The India Center is an all-volunteer non-profit organization launched in 2003 to promote Traditional Indian Arts
On turning 18
When a child turns 18 years old, he is considered to be mature enough to take his own decisions and chart his own way in the world. But when an institution turns 18 it is just the beginning of the journey. And when you have an organization run solely by volunteers the journey is even harder. It is a time to thank all those who have supported us in the past and to reflect on the path we need to take in the coming years.
We wish to thank our friends at Manhattan Neighborhood Network who have always gone beyond their call of duty to help us out. Without them there would be no India Center.
Keshav Das for his help and Eddie Stern for letting us use his Patanjali Yoga Studio to launch the Saraswati Arts Festival.
We also wish to thank all our dedicated volunteers who have put in blood sweat and tears to make our events happen. Some of them have worked with us for years – Atul Kapoor, Ashu Kapoor, Anita Ghei, Deepti Vij, Dinesh Pai, Sonali Daripkar, Navin Hadge, Charles Caminiti, Gloria Messer, Patricia Rios, Jasmine Lindo, Nat Wood, Devorah Hill, Nelson Torres, Dylan Reilly, Jonathan Moon, and scores of others whose names we cannot include because of the paucity of space.
A special thank you to the team at Lower Manhattan Cultural Council for believing in us and supporting so many of our projects and to Google for their grant.
And last but not the least our immense gratitude to all the amazing teachers and students especially the little ones some as young as four years old, whose devotion to traditional Indian Arts despite the lack of resources and support is heartening. We had two little boys perform regularly at our festivals. The children would wake up at 3:00 am on Sundays and were driven by their mother a doctor with a busy work schedule, all the way from their home near PA to their teacher’s home in Long Island NY for their 6:00 am Carnatic Music lessons. They inspire us to do our best and remind us how Indian Culture has survived despite all odds.
When the India Center was launched in 2003 with just a few friends, the goal was to host events that would give children a platform to display their talent in Traditional Indian Arts. Most of the money and resources for the arts has been taken up by Bollywood and there is little space left for Traditional Arts. We felt that our youth who study Traditional Arts which has been passed on from generation to generation through the Guru Shishya Parampara needed our support.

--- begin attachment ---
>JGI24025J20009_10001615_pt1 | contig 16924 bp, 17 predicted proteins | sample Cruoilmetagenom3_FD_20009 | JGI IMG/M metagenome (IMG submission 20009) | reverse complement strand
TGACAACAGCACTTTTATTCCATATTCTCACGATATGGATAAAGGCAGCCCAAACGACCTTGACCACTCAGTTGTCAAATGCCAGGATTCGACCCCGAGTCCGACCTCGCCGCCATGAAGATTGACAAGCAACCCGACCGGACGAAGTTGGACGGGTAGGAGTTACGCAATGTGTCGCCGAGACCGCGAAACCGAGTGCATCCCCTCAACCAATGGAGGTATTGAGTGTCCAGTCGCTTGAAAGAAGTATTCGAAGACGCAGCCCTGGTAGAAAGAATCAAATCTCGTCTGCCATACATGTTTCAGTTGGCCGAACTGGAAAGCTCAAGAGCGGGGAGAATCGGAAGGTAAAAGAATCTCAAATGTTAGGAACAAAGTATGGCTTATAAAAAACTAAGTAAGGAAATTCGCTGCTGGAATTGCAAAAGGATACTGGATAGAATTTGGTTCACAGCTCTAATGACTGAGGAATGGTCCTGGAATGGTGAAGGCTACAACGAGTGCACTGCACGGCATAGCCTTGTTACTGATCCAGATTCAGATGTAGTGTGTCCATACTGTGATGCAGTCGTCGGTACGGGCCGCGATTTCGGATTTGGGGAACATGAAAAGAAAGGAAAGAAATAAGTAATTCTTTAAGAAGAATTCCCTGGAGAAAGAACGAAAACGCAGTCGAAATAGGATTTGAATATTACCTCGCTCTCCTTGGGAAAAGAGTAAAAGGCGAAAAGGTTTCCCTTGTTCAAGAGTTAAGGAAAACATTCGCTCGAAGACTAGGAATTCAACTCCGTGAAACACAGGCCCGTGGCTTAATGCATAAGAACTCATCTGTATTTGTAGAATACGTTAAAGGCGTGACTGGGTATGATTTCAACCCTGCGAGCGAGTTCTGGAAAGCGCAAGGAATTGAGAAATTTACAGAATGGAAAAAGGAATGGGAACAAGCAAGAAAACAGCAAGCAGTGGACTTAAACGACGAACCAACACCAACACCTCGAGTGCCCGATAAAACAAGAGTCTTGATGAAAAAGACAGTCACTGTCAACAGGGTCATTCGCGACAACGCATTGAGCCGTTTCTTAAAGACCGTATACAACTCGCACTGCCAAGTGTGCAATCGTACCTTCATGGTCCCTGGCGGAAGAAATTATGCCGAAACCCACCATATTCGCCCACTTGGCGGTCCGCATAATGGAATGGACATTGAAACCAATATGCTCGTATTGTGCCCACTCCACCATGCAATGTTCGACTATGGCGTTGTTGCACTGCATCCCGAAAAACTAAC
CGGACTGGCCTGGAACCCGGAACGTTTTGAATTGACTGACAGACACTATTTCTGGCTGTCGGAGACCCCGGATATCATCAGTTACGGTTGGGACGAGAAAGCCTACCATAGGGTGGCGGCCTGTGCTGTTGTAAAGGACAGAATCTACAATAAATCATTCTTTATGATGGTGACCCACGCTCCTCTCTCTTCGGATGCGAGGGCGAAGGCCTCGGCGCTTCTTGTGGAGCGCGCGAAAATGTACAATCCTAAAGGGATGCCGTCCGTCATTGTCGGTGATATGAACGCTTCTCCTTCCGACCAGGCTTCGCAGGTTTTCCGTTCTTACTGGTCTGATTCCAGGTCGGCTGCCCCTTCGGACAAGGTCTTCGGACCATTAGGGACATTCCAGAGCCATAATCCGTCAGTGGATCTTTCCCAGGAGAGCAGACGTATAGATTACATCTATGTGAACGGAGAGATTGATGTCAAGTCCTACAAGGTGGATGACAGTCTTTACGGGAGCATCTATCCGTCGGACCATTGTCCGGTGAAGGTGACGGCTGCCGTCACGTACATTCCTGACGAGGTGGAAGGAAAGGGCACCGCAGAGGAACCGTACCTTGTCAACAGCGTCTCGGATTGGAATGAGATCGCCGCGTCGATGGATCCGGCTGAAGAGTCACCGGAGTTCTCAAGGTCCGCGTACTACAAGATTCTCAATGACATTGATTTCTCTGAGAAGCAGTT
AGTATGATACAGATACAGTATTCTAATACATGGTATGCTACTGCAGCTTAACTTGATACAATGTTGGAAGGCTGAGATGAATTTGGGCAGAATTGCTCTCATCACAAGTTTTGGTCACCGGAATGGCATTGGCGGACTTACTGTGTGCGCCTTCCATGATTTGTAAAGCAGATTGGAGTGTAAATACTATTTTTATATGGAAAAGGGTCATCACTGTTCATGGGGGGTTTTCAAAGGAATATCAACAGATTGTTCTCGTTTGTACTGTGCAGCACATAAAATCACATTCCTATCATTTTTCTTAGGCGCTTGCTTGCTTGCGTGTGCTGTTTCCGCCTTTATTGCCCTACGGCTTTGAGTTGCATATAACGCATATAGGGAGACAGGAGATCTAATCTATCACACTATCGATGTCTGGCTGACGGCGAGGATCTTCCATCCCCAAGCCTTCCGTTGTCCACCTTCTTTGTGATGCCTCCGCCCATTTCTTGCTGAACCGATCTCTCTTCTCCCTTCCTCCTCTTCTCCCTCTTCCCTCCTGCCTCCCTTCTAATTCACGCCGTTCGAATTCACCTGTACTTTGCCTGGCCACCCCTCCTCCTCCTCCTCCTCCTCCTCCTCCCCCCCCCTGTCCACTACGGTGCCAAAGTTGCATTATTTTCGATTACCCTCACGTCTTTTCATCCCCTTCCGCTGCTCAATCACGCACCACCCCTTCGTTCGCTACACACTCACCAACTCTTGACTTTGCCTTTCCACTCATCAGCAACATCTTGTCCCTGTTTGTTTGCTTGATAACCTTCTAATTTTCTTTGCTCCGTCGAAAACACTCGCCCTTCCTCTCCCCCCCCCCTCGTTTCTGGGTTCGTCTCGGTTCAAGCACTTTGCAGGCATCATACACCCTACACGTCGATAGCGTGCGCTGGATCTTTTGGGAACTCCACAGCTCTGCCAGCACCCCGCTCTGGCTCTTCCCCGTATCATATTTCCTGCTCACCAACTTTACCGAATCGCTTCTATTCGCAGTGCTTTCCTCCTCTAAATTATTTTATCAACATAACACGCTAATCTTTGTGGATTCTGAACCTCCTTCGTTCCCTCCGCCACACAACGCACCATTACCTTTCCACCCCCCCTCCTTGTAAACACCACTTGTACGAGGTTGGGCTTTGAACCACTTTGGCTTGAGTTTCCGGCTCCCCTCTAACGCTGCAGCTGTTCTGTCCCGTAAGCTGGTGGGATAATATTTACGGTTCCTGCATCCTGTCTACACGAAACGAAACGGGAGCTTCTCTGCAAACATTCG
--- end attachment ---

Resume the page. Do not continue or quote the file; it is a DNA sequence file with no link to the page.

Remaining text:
The first hurdle came with the name itself. We were advised by one gentleman to drop the name Saraswati Classical Arts Festival because it would put off donors and instead call it the South Asian Arts Festival to appeal to a wider audience. We politely declined his suggestion and decided we would keep the name with or without donations. The first Saraswati Classical Arts Festival was launched on a princely grant of $740/-
There was no way we could afford to rent an auditorium in New York City with that budget. The only space we managed to get with the help of a friend was a Yoga Studio in Soho. Interestingly, the space had 3 little temples for Ganesh, Shiva, and Krishna. The Saraswati Classical Arts began with the Abhishek of the 400-year-old image of Ganesh – the way Indian Dance was traditionally performed.
We had 26 children perform at the event. The following year we received a larger grant and we decided to launch our second project, the Natraj Folk Arts Festival at the Baruch Performing Arts Center. We had 70 artists performing at the event. And we continued our live festivals until 2020 when Corona arrived. We postponed our festivals hoping that the epidemic would go away, and we could go back to hosting live events. But it did not, so we decided to go virtual. We were of course not happy about going from shooting in a multi-million-dollar television studio to streaming home videos virtually but then we had to learn to adapt. “The only constant in life is change”- Heraclitus
In the middle of the Pandemic, we were contacted by an Indian Dance teacher from Qatar saying his students would like to participate in our festival. The children performed folk dances from various regions of India – Punjab, Maharashtra, Rajasthan, Tamil Nadu… and suddenly the festival went from being an event for Indian Artists in New York to an event for young Indian Artists from halfway around the globe. Out of something bad came something good.
As the India Center turns 18, we will go from hosting two events a year to hosting eight events spanning twenty sessions. We are launching a brand- new series of Workshops on Indian Dance and Music by some extraordinarily talented instructors who will give our audience a glimpse of Indian Culture.
We launched the series with a Bharatanatyam Workshop by a third generation, dance teacher Guru Lavanyaa Surendar. The reaction to the event was amazing. It was wonderful to see our participants engaged in a subject they know little about.
We will continue our series with some more brilliant instructions and hope to support artists and educate art lovers for years to come.